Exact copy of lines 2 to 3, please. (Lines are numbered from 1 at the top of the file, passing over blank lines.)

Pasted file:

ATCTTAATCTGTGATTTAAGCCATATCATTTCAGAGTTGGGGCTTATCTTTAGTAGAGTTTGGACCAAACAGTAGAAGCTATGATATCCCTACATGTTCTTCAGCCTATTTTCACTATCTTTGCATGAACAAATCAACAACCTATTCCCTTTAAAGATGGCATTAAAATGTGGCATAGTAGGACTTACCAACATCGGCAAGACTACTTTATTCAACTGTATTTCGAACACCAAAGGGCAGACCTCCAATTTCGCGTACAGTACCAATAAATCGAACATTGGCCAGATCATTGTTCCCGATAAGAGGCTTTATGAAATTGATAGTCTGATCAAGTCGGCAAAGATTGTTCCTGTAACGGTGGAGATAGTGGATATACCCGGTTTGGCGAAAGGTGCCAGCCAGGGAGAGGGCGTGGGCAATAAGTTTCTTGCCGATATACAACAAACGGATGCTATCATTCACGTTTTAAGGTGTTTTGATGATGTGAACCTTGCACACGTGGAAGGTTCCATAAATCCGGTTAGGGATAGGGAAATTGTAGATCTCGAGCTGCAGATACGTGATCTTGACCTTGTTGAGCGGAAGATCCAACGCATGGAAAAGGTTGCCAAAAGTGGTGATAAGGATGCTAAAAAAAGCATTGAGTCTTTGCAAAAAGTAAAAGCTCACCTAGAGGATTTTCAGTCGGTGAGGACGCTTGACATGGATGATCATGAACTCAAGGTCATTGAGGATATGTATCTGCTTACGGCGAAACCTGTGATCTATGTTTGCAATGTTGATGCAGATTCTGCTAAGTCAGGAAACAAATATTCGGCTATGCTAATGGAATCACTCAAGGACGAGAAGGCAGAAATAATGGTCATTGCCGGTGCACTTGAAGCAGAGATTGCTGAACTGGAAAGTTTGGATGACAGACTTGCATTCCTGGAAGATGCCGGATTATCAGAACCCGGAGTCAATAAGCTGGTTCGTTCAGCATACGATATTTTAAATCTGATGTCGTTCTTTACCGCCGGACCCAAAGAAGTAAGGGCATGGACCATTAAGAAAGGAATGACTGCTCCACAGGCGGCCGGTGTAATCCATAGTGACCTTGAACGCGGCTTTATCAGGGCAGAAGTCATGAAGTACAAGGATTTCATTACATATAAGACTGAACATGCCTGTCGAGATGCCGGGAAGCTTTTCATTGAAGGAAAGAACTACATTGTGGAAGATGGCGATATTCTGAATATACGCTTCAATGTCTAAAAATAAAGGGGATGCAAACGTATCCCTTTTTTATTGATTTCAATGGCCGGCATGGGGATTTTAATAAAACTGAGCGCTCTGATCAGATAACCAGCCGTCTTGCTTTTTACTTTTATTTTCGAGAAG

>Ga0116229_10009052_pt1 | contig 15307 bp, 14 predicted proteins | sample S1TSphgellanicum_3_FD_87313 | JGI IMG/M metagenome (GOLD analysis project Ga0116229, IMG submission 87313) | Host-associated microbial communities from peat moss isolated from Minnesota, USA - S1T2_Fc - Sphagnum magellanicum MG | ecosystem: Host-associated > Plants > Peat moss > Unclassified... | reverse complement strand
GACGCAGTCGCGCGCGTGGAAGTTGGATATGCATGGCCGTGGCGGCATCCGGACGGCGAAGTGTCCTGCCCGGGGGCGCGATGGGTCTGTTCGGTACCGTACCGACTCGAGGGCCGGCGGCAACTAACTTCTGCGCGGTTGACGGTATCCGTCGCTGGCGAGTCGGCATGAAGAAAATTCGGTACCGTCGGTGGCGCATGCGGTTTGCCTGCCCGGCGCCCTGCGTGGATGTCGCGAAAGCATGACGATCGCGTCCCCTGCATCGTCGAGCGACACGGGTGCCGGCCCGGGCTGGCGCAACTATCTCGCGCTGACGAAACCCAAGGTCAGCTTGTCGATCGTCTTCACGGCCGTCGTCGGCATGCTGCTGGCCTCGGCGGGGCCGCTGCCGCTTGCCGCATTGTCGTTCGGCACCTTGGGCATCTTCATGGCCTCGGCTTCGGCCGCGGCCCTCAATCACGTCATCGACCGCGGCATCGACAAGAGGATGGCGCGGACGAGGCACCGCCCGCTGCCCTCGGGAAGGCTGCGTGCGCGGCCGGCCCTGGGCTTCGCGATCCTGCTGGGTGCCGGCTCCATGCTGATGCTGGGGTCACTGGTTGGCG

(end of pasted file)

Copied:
>Ga0116229_10009052_pt1 | contig 15307 bp, 14 predicted proteins | sample S1TSphgellanicum_3_FD_87313 | JGI IMG/M metagenome (GOLD analysis project Ga0116229, IMG submission 87313) | Host-associated microbial communities from peat moss isolated from Minnesota, USA - S1T2_Fc - Sphagnum magellanicum MG | ecosystem: Host-associated > Plants > Peat moss > Unclassified... | reverse complement strand
GACGCAGTCGCGCGCGTGGAAGTTGGATATGCATGGCCGTGGCGGCATCCGGACGGCGAAGTGTCCTGCCCGGGGGCGCGATGGGTCTGTTCGGTACCGTACCGACTCGAGGGCCGGCGGCAACTAACTTCTGCGCGGTTGACGGTATCCGTCGCTGGCGAGTCGGCATGAAGAAAATTCGGTACCGTCGGTGGCGCATGCGGTTTGCCTGCCCGGCGCCCTGCGTGGATGTCGCGAAAGCATGACGATCGCGTCCCCTGCATCGTCGAGCGACACGGGTGCCGGCCCGGGCTGGCGCAACTATCTCGCGCTGACGAAACCCAAGGTCAGCTTGTCGATCGTCTTCACGGCCGTCGTCGGCATGCTGCTGGCCTCGGCGGGGCCGCTGCCGCTTGCCGCATTGTCGTTCGGCACCTTGGGCATCTTCATGGCCTCGGCTTCGGCCGCGGCCCTCAATCACGTCATCGACCGCGGCATCGACAAGAGGATGGCGCGGACGAGGCACCGCCCGCTGCCCTCGGGAAGGCTGCGTGCGCGGCCGGCCCTGGGCTTCGCGATCCTGCTGGGTGCCGGCTCCATGCTGATGCTGGGGTCACTGGTTGGCG